At my previous place of employ, “Tori” and I started talking about the Radio City Christmas Spectacular and how awesome the Rockettes are. This led to some sound relationship advice that we tried to share with a less-than-grateful “Bear.” This post has been a long time coming and, hopefully, some readers (assuming I have any male readers–do I?) will feel our findings were more helpful than Bear did.

To state it simply: Every girl wants to be a Rockette. But not every girl can be a Rockette since the Rockettes are highly trained athletic dancers who are between 5′ 6″ and 5′ 10′ in height (the tallest Rockettes are at the center of any kick line and other height discrepancies are made up for in the height of shoe heels and hats). No matter how unrealistic the dream, it is a hard thing to realize that even if you become a highly trained athletic dancer you cannot be a Rockette because you are too short (I imagine there are some people out there who are too tall, but I do not know any of them). Therein lies The Rockette Problem.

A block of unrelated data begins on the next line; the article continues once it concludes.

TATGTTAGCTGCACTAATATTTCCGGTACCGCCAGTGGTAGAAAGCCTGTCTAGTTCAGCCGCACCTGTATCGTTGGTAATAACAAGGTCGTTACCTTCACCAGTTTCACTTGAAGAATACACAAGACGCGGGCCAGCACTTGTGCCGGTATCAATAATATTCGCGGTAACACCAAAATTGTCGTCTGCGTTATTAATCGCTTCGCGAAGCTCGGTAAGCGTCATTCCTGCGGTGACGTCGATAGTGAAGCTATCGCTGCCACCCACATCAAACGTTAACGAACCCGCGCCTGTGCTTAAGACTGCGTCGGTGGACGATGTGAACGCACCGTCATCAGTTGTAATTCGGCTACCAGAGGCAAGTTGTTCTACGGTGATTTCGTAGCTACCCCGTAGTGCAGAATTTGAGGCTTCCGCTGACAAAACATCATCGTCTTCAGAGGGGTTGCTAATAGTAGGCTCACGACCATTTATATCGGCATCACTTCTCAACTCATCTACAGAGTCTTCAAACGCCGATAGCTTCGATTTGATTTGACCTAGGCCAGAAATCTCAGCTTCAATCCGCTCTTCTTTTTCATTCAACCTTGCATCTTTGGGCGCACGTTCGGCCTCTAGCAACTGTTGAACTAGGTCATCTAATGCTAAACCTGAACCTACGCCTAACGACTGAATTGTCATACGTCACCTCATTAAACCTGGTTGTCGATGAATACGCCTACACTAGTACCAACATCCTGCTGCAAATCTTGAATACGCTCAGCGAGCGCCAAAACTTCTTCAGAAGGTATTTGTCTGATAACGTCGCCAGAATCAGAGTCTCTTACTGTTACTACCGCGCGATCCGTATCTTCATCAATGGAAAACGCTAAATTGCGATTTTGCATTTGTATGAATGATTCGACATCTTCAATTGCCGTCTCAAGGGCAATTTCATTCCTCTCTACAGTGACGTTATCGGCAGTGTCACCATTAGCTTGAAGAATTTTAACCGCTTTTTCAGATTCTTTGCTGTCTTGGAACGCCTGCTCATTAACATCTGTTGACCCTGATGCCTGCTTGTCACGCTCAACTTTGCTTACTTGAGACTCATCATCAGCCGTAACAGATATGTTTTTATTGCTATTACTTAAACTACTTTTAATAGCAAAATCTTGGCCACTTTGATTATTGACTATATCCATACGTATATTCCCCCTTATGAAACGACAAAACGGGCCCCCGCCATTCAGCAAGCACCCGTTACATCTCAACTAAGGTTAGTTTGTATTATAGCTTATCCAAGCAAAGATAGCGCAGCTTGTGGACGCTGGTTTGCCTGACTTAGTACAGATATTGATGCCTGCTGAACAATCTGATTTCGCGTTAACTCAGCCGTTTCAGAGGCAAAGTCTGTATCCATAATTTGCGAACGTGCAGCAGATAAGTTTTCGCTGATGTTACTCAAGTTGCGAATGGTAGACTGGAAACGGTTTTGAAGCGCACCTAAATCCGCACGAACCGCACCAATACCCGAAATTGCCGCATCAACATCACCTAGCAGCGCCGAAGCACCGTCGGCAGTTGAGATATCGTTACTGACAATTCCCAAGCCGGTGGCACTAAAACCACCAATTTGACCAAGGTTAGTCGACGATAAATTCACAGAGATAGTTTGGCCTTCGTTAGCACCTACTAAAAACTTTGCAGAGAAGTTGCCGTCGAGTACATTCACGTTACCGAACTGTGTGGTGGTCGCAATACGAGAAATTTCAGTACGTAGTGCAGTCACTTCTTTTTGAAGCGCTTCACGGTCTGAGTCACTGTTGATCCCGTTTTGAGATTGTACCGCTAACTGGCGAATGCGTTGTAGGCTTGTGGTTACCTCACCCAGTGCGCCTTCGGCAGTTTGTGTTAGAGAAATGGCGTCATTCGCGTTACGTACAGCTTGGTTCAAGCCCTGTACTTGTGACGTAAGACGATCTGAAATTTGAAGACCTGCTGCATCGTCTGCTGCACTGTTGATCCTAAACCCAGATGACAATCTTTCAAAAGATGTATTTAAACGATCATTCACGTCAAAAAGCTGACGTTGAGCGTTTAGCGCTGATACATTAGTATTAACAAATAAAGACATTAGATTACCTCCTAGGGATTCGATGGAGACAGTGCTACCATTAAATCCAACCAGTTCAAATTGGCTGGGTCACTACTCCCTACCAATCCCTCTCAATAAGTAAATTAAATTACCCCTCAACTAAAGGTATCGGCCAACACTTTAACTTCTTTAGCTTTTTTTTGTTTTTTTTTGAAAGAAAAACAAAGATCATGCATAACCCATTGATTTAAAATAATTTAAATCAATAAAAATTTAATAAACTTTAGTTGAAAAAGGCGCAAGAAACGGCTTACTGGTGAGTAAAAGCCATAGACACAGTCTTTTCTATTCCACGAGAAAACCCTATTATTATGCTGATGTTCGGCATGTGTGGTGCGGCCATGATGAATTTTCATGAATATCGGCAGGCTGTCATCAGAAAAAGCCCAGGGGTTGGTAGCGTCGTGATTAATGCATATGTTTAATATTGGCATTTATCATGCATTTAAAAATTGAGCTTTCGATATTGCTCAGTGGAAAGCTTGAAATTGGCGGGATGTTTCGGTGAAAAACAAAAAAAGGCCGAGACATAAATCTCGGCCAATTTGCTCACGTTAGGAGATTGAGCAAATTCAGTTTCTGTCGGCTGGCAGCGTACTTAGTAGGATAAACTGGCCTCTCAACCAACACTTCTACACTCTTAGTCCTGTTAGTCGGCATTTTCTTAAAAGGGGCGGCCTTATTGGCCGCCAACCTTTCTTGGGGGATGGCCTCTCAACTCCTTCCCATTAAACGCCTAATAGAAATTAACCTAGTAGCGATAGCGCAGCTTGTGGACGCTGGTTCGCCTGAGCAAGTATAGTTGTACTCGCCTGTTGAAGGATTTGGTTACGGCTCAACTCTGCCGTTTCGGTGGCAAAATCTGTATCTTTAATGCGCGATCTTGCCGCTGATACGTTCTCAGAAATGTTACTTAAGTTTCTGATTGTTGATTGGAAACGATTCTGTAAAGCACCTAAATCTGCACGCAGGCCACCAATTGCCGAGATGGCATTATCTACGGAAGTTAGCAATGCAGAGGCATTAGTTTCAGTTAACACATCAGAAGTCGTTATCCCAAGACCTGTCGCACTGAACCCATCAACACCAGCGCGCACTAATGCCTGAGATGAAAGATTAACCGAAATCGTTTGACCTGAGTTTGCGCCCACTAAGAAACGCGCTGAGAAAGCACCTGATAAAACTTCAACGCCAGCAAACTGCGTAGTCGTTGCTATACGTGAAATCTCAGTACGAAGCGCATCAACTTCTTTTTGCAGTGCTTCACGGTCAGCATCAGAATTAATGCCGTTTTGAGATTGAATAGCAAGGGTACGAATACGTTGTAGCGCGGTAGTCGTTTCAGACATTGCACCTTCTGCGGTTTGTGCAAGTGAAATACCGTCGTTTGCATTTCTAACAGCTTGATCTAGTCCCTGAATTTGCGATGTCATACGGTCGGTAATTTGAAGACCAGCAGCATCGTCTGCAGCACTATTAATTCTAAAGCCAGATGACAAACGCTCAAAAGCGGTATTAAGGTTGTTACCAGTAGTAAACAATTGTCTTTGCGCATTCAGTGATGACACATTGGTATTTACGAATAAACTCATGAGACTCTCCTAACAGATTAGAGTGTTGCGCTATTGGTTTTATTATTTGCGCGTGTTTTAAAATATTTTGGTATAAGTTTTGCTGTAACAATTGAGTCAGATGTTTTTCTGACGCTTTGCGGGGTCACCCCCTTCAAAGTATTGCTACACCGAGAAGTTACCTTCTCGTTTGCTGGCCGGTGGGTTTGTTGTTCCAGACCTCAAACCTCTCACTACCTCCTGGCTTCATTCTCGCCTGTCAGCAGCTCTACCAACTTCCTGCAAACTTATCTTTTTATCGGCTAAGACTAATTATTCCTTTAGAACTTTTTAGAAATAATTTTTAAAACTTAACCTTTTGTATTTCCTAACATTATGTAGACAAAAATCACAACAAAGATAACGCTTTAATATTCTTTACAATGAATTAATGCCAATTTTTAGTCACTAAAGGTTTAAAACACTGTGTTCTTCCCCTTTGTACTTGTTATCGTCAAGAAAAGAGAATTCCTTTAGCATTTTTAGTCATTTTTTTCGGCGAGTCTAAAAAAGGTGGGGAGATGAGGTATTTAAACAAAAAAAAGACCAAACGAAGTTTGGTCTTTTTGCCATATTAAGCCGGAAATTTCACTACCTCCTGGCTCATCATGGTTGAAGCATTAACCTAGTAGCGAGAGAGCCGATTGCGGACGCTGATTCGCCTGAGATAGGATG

I am aware there are some people who simply do not like the Rockettes and will freely tell you as much. These people are lying to you and themselves. When I first told my “Kiki Couture” about The Rockette Problem her first response was a declaration of Rockette hatred. Further discussion revealed that Kiki’s hatred came not from animosity, but from envy. Because she could not be a Rockette. But one real life example of The Rockette Problem at work.

But what does The Rockette Problem have to do with relationships? I will tell you.